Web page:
When the Justice League was introduced in 1959 as an updated version of the 1940s Justice Society of America it was fresh, if not entirely modern, DC then a conservative publisher. Six years later the idea was looking a little frayed around the edges, and that’s a mood that never vanishes reading Gardner Fox and Mike Sekowsky’s output over 1965.

In what’s pretty well a paperback version of Justice League of America Archives Vol. 5, right at the start an attempt is made to freshen things up by inducting the updated Hawkman into the Justice League, his forerunner having been a Justice Society mainstay when Fox wrote their adventures. He certainly seems a Fox favourite, only absent from three of the following stories, in two because Fox is using the Earth Two Hawkman instead. Just what is it that appealed so much about a man with giant wings? It certainly wasn’t his personality. In common with all Fox’s characters it could be anyone speaking from behind the mask as they explain the plot: “What a situation! If I have to use my hands to fly… I can’t use them to fight and capture Chac and the Joker!” Fox’s heroes and villains are always explaining themselves, to the audience, and to each other.

They’ve done that from the start, but Fox previously tapped into a wellspring of inspiration whereby the clever aspects of his plots compensated to some extent for what now comes across as clunky writing, although no-one expected heroes to have personalities back in the day as plot was all. Here the well seems to have run dry. He tries to vary the formula by introducing social issues, and for that reason alone stories about kids with disabilities and a science prodigy creating a device to better humanity’s moral compass stand out.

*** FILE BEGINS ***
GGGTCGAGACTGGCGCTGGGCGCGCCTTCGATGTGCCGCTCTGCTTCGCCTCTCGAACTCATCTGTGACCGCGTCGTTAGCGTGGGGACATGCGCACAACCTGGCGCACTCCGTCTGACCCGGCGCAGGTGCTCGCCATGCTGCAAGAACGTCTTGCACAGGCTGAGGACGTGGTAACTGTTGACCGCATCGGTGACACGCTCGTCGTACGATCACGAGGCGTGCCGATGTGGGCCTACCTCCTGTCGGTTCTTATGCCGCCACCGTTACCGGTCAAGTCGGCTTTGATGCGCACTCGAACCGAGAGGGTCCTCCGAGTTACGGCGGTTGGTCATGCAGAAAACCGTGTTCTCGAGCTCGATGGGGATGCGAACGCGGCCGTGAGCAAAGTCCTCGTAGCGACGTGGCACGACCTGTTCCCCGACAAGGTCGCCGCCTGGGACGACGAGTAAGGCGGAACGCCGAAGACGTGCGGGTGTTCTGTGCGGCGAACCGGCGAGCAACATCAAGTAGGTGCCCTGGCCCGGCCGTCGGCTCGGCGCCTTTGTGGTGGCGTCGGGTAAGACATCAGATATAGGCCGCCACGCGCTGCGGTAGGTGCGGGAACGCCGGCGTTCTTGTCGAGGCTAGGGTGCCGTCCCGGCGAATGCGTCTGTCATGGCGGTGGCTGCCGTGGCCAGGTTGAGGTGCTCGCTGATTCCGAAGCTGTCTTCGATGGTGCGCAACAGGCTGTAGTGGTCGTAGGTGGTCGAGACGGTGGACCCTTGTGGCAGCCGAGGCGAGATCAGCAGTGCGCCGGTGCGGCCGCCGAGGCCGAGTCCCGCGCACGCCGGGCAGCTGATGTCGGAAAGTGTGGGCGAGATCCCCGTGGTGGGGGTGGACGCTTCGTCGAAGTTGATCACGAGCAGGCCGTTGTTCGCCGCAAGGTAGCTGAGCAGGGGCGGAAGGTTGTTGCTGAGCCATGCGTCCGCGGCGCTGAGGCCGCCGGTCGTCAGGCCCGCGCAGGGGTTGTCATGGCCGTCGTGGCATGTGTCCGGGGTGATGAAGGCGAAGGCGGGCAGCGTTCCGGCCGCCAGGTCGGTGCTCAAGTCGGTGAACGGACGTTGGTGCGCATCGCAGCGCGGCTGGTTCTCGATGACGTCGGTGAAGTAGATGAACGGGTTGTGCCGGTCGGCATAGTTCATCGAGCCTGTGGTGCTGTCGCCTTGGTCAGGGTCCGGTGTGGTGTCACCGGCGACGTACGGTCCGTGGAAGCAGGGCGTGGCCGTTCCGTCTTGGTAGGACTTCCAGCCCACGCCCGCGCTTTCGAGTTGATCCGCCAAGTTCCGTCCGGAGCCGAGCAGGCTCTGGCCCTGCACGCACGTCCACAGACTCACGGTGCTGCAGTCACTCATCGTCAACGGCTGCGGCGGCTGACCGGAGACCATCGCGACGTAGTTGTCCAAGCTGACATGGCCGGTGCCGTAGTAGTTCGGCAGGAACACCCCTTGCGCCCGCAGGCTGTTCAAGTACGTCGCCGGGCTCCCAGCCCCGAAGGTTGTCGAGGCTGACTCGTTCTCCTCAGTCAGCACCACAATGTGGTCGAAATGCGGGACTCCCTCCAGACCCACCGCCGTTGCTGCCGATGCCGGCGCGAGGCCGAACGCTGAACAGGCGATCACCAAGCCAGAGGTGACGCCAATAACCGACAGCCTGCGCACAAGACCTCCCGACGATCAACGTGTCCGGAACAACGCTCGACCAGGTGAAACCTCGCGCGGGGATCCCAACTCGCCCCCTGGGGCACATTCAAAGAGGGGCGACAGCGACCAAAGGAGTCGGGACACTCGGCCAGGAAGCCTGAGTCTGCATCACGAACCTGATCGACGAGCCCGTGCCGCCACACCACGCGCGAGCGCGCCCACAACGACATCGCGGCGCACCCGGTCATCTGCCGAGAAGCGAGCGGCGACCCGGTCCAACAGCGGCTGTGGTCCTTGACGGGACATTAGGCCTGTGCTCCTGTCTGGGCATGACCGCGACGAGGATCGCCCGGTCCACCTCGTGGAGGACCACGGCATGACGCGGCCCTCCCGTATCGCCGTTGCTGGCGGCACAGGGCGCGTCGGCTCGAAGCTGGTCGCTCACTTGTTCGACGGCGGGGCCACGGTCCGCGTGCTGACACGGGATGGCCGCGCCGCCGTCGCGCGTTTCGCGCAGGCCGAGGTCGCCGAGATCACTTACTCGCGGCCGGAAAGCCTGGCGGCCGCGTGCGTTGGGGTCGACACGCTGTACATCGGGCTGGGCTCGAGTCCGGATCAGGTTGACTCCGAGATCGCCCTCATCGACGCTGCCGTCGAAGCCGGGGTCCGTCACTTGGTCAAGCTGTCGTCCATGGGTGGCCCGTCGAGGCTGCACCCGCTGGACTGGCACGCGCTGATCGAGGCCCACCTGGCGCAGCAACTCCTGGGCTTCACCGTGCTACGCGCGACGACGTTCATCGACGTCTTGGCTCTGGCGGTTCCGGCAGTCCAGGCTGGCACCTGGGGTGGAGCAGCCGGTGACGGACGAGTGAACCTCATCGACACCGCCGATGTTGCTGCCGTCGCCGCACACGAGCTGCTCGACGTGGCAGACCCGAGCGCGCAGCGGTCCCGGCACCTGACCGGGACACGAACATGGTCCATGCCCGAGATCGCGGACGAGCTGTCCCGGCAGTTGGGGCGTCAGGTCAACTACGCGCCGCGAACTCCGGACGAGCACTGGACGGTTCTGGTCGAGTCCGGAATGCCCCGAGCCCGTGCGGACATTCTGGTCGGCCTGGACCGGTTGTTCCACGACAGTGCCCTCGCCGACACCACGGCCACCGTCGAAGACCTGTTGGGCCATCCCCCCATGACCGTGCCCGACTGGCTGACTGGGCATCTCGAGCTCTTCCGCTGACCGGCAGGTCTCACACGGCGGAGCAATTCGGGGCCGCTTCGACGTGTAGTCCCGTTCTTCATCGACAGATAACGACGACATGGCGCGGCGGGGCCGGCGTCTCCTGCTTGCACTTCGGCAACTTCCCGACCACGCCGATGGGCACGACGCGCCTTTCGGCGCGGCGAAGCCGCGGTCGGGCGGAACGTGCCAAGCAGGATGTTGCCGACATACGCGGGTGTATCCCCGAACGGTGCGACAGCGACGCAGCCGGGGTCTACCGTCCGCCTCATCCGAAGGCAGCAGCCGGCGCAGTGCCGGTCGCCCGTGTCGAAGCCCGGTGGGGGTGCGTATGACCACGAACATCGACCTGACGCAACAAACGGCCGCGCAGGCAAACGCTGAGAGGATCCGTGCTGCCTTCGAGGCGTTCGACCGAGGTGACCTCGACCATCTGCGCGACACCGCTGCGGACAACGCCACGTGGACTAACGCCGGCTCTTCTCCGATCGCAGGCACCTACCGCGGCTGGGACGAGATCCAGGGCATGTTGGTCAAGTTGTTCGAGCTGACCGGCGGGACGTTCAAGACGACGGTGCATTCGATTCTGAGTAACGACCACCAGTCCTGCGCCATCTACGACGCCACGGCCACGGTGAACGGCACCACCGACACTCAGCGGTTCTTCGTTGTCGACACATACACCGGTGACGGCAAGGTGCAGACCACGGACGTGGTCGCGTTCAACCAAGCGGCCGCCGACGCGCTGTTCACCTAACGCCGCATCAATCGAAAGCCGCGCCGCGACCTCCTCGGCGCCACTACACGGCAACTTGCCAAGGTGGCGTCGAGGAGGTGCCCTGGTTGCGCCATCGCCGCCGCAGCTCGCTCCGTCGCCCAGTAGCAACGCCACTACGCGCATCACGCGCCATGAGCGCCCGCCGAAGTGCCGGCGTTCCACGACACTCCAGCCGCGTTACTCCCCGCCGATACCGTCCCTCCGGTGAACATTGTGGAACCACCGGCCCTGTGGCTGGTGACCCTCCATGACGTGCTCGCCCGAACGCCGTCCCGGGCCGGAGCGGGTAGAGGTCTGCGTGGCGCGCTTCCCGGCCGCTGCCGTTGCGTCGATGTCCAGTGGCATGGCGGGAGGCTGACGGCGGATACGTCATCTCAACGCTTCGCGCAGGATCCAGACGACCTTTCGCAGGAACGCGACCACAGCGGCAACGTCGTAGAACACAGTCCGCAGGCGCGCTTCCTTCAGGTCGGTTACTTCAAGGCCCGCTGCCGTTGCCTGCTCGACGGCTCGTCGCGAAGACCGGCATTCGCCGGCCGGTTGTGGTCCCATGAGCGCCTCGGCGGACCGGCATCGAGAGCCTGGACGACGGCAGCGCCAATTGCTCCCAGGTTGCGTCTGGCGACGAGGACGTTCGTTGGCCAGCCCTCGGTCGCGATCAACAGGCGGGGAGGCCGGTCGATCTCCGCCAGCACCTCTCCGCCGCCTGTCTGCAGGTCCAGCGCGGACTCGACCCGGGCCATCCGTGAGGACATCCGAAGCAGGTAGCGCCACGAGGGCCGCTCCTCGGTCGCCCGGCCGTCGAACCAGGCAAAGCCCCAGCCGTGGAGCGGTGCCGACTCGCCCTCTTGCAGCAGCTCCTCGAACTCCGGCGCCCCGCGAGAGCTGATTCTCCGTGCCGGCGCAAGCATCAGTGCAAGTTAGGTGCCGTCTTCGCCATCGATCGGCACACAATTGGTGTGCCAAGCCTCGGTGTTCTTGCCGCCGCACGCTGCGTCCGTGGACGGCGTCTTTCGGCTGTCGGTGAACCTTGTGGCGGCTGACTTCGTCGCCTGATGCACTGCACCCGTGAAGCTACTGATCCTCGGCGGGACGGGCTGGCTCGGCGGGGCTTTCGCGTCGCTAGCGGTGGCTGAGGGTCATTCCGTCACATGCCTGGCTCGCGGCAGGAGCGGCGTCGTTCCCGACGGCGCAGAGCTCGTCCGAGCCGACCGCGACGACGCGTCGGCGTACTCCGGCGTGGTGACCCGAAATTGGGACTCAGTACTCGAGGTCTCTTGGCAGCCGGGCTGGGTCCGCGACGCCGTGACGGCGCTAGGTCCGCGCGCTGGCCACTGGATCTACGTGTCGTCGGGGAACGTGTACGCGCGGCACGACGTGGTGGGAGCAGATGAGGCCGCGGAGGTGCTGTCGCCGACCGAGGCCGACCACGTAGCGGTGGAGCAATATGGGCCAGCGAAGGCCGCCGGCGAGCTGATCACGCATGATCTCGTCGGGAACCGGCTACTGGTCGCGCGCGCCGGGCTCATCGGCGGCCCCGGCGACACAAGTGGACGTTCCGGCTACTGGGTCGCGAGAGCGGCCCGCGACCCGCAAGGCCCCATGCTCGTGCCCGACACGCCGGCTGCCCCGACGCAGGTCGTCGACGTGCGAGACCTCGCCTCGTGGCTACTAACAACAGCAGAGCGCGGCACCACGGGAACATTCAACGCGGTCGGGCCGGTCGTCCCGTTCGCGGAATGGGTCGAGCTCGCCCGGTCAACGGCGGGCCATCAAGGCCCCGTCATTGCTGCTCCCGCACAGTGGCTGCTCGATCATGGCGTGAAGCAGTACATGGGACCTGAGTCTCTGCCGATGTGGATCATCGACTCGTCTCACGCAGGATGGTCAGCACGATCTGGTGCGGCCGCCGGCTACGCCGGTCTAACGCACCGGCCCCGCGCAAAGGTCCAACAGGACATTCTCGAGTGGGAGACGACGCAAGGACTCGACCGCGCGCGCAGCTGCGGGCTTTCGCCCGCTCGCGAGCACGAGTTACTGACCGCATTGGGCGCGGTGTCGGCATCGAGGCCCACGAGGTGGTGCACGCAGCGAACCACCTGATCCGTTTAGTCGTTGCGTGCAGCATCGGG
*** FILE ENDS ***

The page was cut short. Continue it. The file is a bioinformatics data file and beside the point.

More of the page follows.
Fox’s downturn coincides with Sekowsky also losing some interest, and his consistency becoming variability. He’s still there to supply endearing, loopy looking villains, and it’s down to him that a daft story about the JLA battling empty uniforms is almost readable, but all too often the backgrounds are empty flat colours. Also in the debit column is the design of the JLA’s most ridiculous villain to that point being surely his doing, yet the sample page showing Brain-Storm also features elegant portraits of Brain-Storm’s brother. It’s the eternal mystery of Sekowsky.

Volume three wasn’t a sparkling selection, but at least raised by the two team-ups with the Justice Society, but this volume’s meeting is no classic. It might be thought that the magical reconfiguration of the individual team members’ origins bestowing gangsters with their powers would provide a sparkling story, but it’s flat.

If you can still locate them, these stories were available in black and white on pulp paper in volumes 2 and 3 of Showcase Presents The Justice League of America. If you’d prefer to see out the next four years of Fox and Sekowsky’s run along with these stories, they’re available in the second Justice League of America: The Silver Age Omnibus.